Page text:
Modern slavery: new naming and shaming risk for businesses
11th December 2018
The Government is increasingly concerned that “…too many [businesses] are still failing to meet their basic legal obligations” when it comes to tackling modern slavery in supply chains. Over the last few months it has stepped up its pressure on companies, stating its intention to name and shame non-compliant employers and to strengthen existing legislation. In our update, we consider recent developments and how business should respond below.
Background - recent progress on modern slavery reporting
Larger organisations must publicly report steps they have taken to ensure their operations and supply chains are trafficking and slavery free. This disclosure duty, contained in the Modern Slavery Act 2015, applies to companies and partnerships (wherever incorporated or formed) supplying goods or services with global turnovers of £36 million and above, providing they carry on business in the UK.
To comply, organisations are expected to report annually. The report must be signed by a director (or equivalent), approved by the board (or equivalent) and made accessible on the organisation’s homepage. While not prescribed, the following information may be included in the annual statement:
- the organisation’s structure, its business and its supply chains
- its policies in relation to slavery and human trafficking
- its anti-slavery due diligence processes in the business and supply chains
- where it has identified a risk of slavery and human trafficking taking place and the steps taken to assess and manage that risk
- its effectiveness in combatting slavery and trafficking measured against performance indicators
- relevant staff training (see our Modern Slavery Act e-learning)
By driving up transparency, the expectation is that modern slavery will be tackled with greater urgency. However, in the third year of reporting the Government estimates that 40% of companies in scope have failed to publish a statement and, of the 60% that have reported, some do not meet the requirements of the Act, are “poor in quality” or fail to show improvements year on year. It should be noted that the Government has recognised that there are also many examples of good practice in statements published to date.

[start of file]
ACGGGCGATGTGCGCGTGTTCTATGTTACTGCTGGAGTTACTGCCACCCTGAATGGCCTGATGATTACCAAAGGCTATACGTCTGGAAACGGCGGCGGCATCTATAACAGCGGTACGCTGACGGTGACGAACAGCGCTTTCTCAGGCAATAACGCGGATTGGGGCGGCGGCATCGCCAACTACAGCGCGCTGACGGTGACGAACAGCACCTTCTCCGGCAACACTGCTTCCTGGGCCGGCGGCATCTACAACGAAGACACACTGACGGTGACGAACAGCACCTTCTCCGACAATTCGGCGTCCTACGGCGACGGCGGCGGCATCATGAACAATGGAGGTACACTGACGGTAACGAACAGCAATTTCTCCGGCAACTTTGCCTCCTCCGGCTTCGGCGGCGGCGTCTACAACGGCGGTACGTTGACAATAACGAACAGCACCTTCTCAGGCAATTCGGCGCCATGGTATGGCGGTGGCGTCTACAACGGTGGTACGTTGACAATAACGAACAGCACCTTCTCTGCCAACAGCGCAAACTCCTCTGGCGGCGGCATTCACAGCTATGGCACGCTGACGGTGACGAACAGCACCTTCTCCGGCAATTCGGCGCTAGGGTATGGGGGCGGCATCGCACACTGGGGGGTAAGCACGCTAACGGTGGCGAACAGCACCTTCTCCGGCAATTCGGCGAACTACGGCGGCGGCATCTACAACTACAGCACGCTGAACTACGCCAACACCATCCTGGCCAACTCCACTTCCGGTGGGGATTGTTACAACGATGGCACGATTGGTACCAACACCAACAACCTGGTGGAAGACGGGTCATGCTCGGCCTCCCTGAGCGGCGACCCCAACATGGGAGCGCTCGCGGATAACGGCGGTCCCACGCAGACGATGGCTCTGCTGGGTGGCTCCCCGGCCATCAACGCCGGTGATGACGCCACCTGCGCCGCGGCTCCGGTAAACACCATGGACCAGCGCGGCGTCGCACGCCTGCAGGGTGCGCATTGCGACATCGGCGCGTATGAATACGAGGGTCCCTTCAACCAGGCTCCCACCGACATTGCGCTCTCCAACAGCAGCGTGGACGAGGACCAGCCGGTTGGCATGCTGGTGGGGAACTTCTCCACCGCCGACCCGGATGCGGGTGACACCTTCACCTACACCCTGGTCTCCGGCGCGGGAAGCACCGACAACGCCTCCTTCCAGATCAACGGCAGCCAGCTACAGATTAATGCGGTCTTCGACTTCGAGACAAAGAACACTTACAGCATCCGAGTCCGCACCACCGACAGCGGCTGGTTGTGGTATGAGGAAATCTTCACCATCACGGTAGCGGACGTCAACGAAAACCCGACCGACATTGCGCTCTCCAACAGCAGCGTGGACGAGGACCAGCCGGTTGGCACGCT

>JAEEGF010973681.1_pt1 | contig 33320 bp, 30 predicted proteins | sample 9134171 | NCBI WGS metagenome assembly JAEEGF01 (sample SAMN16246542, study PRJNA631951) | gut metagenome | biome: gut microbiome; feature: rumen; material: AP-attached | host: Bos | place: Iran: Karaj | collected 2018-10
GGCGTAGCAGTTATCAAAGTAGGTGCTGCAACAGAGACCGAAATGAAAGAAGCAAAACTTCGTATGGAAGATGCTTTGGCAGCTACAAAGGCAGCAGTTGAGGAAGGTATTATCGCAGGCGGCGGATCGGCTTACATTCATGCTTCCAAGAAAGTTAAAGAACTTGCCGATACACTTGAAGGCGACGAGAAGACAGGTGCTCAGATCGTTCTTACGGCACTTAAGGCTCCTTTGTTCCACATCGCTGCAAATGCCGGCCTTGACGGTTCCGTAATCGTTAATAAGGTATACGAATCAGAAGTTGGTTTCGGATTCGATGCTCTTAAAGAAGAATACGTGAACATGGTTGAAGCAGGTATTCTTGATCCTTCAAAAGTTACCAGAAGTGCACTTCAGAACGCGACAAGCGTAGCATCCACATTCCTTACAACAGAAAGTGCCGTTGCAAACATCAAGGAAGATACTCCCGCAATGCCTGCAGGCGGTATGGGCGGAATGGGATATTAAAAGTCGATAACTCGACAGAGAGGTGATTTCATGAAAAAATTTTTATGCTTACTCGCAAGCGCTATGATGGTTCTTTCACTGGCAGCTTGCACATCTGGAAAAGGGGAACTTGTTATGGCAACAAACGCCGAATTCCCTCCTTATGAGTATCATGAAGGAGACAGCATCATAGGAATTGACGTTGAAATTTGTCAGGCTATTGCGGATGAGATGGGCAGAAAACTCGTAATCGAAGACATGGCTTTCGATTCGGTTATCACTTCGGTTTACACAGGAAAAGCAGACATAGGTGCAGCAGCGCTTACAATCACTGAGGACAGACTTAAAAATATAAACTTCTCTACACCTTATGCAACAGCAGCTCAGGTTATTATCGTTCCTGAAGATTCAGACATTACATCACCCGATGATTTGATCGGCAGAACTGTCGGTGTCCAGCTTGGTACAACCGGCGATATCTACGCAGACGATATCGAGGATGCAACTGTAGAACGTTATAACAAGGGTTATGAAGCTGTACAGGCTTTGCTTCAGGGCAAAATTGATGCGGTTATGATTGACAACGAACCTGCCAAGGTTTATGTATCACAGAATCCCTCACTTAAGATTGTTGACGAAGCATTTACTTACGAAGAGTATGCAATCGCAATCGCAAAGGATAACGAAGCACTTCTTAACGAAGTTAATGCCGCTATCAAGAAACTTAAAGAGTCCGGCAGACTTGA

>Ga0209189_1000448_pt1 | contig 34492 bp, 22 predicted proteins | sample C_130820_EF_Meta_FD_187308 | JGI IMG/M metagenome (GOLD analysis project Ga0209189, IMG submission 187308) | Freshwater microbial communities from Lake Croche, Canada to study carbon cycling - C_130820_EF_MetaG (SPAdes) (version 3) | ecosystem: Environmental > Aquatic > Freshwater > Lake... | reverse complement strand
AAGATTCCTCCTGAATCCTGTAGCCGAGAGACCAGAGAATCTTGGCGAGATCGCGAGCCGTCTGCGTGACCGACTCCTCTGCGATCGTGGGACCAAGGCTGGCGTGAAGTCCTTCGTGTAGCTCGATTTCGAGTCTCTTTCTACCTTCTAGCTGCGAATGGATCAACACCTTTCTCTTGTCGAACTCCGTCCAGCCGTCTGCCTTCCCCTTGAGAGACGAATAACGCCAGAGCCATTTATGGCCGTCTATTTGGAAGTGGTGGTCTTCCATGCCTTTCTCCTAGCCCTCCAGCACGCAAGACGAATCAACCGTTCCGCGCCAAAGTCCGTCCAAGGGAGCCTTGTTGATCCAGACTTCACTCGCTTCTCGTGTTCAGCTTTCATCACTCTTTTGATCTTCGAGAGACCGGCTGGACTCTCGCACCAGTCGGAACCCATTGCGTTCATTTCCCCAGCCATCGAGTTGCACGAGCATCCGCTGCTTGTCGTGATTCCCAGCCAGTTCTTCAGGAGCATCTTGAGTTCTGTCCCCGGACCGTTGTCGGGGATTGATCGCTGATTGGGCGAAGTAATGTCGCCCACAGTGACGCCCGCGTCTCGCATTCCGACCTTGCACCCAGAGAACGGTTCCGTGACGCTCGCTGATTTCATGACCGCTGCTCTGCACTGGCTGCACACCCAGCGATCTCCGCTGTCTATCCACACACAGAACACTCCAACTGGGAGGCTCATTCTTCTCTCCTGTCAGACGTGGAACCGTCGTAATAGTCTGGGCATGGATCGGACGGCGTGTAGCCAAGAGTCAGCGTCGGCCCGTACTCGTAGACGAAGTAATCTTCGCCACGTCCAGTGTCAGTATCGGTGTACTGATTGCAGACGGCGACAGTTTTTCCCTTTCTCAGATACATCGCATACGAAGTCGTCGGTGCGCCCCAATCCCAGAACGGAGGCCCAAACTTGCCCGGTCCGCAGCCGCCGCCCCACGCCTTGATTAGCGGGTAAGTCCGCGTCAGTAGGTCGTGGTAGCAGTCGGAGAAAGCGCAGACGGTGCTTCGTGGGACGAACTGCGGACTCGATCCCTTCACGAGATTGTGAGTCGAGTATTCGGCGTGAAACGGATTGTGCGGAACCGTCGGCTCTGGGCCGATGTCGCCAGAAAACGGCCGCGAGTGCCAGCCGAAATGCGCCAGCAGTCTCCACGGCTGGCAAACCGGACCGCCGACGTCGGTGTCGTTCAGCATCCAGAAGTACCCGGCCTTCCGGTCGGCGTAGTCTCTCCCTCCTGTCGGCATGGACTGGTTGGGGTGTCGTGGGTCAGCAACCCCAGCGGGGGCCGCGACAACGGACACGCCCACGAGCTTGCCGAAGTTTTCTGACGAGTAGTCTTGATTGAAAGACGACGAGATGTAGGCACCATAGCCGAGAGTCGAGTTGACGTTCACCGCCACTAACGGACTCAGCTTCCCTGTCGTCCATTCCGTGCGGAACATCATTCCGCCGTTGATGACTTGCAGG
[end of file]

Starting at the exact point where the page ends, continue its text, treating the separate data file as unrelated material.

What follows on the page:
Longer term, there is an expectation that the Government will act to strengthen the reporting obligations under the Act.
Government action: audit, naming and shaming, changes to the law?
The Home Office has been writing directly to chief executives of 17,000 businesses in scope with a general warning that “continued non-compliance will not be tolerated” and urging them to publish their annual statement, if reporting for the first time, or publish their latest annual statement by 31 March 2019.
After the March cut-off, it has committed to conducting an audit of annual statements and publishing a list of non-compliant organisations. At the same time, an independent review of the Modern Slavery Act will report to the Home Office and part of its remit is how to ensure compliance with the Act’s annual reporting duty and to drive up the quality of statements produced by companies.
Given the 31 March 2019 deadline and the threat, in the above letter, of naming and shaming those companies whose annual statements are “not up to date” at that point, we recommend that businesses should not delay publishing their latest statement for the 2018 financial year.
While the requirements of the Act have not changed and the Government’s guidance encourages organisations to report within six months of the financial year end, there is a risk that failing to post the latest statement by the 31 March cut-off will result in companies appearing in a list of non-compliant organisations.
Longer term, there is an expectation that the Government will act to strengthen the reporting obligations under the Act. This could include making the suggested content (bullet points above) compulsory and, perhaps, introducing sanctions and enforcement measures.
For further information on the annual disclosure duty under the Modern Slavery Act, read our briefing.